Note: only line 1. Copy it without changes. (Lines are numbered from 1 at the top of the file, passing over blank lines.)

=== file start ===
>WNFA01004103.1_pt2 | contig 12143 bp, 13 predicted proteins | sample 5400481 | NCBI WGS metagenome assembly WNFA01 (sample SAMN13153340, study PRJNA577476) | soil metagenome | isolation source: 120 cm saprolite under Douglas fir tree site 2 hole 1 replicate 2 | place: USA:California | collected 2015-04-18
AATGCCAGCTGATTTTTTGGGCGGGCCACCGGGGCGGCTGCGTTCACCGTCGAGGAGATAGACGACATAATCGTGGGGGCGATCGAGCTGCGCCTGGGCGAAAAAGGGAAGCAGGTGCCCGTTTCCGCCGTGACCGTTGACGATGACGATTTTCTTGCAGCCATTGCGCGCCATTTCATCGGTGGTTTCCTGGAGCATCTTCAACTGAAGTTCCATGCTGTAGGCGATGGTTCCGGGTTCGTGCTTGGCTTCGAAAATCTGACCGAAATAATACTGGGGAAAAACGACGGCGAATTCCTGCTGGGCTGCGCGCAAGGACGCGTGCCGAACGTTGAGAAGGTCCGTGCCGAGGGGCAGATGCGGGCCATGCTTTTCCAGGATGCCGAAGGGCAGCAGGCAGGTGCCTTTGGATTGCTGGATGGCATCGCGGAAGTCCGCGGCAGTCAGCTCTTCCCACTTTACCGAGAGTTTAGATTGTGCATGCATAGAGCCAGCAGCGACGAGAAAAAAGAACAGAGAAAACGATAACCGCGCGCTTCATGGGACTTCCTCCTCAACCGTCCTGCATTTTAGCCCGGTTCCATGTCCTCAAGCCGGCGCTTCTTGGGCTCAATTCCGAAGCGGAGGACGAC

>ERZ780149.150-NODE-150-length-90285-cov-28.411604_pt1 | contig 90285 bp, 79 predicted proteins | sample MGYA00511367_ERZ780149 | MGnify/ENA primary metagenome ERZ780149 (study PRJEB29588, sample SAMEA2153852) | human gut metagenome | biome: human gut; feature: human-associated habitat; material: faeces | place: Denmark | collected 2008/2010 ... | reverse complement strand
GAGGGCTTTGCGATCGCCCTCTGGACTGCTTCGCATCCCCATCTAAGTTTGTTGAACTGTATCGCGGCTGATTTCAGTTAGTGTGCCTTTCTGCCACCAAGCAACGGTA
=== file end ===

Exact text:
>WNFA01004103.1_pt2 | contig 12143 bp, 13 predicted proteins | sample 5400481 | NCBI WGS metagenome assembly WNFA01 (sample SAMN13153340, study PRJNA577476) | soil metagenome | isolation source: 120 cm saprolite under Douglas fir tree site 2 hole 1 replicate 2 | place: USA:California | collected 2015-04-18